June 17, 2011

Shelby Calls for SLS Competition (Source: Space Politics)
What does Sen. Richard Shelby (R-AL) have in common with California’s two Democratic senators? He, like Sens. Barbara Boxer and Dianne Feinstein, is now calling on NASA to hold an open competition for the development of the Space Launch System (SLS). In a letter to NASA administrator Charles Bolden last Friday, Shelby said that while he wants the SLS developed as quickly as possible, he does not want “to foreclose the possibility of utilizing competition, where appropriate”.

Shelby was particularly critical in the letter to the possibility of basing the SLS on shuttle hardware. “Designing a Space Launch System for heavy lift that relies on existing Shuttle boosters ties NASA, once again, to the high fixed costs associated with segmented solids,” Shelby writes.

“I have seen no evidence that foregoing competition for the booster system will speed up development of SLS or, conversely, that introducing competition will slow the program down,” Shelby concludes in his letter to Bolden. “I strongly encourage you to initiate a competition for the Space Launch System booster. I believe it will ultimately result in a more efficient SLS development effort at lower cost to the taxpayer.” (6/16)

Another Push for Pu-238 Funding (Source: Space Politics)
Plutonium 238 (Pu-238), the radioactive isotope used in the radioisotope thermoelectric generators (RTGs), is essential to a number of spacecraft missions, particularly those bound for the outer solar system. However, getting the relatively modest funding (no more than a few tens of millions of dollars a year) needed to restart Pu-238 production in the US to ensure that a supply of the isotope is available for future missions has been difficult in recent years. The latest push is taking place this week.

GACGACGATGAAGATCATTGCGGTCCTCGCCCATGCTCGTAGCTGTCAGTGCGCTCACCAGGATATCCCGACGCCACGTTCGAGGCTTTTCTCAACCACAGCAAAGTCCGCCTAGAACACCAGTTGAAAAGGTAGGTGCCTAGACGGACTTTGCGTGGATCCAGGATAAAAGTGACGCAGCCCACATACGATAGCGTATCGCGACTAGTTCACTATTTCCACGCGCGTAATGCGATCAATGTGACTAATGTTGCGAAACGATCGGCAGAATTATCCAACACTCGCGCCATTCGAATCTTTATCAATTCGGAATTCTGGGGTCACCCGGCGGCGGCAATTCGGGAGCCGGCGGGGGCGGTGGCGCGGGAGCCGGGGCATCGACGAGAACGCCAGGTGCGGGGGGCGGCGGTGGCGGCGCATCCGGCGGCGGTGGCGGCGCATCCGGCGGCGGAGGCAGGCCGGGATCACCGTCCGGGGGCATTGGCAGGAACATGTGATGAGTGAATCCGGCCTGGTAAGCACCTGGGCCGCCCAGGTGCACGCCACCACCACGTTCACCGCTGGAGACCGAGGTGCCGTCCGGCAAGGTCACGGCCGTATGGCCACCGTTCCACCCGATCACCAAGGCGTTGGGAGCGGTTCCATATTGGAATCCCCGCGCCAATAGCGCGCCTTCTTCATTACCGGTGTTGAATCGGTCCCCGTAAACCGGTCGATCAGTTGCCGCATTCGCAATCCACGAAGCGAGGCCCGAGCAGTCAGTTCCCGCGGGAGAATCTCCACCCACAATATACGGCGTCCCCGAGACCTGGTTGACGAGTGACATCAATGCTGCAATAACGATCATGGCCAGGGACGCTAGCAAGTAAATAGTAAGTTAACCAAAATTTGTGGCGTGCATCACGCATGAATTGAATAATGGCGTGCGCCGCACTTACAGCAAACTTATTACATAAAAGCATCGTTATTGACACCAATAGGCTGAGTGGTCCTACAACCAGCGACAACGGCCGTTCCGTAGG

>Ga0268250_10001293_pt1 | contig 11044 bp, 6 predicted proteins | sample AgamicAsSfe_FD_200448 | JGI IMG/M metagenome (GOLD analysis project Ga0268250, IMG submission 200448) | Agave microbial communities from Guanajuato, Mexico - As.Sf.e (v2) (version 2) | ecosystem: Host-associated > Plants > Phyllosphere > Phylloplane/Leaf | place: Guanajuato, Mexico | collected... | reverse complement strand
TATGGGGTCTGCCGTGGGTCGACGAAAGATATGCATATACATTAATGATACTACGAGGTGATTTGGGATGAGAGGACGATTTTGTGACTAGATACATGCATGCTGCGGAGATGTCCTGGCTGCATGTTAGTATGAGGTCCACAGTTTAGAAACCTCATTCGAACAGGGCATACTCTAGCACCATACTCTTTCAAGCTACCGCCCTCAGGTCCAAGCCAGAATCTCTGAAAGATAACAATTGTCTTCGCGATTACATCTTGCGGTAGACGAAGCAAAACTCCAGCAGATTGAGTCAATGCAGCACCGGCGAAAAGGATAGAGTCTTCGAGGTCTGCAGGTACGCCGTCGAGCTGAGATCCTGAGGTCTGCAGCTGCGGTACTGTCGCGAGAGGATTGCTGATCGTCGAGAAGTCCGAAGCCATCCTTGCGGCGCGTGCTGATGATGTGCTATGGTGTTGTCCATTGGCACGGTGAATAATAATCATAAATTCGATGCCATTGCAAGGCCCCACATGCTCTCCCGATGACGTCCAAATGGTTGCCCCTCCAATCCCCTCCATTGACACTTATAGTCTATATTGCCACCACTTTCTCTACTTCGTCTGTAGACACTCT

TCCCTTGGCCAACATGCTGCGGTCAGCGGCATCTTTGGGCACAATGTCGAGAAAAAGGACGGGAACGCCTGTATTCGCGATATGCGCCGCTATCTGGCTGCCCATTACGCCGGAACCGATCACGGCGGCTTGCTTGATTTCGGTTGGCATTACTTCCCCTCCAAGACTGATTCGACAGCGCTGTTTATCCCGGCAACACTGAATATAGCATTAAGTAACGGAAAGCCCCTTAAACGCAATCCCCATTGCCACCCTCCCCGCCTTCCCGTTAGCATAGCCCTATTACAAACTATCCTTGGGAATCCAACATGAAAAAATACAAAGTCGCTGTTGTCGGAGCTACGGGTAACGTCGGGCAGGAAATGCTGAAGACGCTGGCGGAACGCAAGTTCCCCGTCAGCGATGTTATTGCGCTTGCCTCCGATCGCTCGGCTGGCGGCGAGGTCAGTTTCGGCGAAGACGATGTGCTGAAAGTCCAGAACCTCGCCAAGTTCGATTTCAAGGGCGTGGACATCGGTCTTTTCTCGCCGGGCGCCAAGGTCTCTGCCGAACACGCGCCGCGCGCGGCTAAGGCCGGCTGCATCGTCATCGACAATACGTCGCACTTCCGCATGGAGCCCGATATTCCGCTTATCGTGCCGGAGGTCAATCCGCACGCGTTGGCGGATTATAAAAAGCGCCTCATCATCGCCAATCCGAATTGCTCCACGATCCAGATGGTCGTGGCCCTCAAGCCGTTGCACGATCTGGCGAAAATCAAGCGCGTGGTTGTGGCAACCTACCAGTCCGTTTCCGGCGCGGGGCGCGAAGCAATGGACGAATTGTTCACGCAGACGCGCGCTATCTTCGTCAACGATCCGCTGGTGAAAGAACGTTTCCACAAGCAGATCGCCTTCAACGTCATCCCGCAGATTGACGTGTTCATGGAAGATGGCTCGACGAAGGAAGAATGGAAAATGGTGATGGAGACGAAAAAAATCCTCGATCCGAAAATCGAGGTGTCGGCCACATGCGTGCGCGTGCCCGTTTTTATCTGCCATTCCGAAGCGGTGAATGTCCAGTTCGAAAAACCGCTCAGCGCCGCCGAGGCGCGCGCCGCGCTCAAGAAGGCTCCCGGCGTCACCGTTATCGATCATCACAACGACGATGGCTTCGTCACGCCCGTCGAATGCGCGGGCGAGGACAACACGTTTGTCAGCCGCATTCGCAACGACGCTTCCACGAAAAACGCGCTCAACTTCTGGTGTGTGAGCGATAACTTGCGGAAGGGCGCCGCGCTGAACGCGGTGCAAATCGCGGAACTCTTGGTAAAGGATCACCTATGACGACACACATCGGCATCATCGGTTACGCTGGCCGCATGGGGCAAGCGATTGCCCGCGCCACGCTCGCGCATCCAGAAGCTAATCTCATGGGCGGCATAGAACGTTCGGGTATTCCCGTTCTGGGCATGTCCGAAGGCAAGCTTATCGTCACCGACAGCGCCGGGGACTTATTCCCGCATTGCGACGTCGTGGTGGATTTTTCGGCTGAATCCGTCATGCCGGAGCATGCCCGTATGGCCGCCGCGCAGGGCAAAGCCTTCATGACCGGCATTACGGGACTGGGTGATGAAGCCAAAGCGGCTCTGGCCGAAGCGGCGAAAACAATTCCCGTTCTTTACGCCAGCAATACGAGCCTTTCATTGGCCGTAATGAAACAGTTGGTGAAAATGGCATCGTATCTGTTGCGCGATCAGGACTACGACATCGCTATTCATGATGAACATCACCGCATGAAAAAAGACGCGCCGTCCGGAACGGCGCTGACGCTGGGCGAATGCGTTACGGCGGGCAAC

The Obama Administration included $10 million each for NASA and the Department of Energy (DOE) to restart Pu-238 production, but a draft version of the Energy and Water appropriations bill in the House does not include that funding. The American Geophysical Union (AGU) is making a last-minute push to get the money added to the appropriations bill. In an email, the AGU said that Rep. Adam Schiff (D-CA), whose district includes JPL, plans to introduce an amendment to the bill to include the Pu-238 funding.

Getting that amendment through may be tough, however. In the report accompanying the draft appropriations bill, the committee criticized the administration’s plan to split the Pu-238 costs between NASA and DOE. “The Committee remains concerned that the Administration continues to request equal funding from NASA and the Department of Energy for a project that primarily benefits NASA,” the report states. Editor's Note: NASA is the user, DOE is the producer (and a potential user). It makes sense to fund both DOE and NASA. (6/16)

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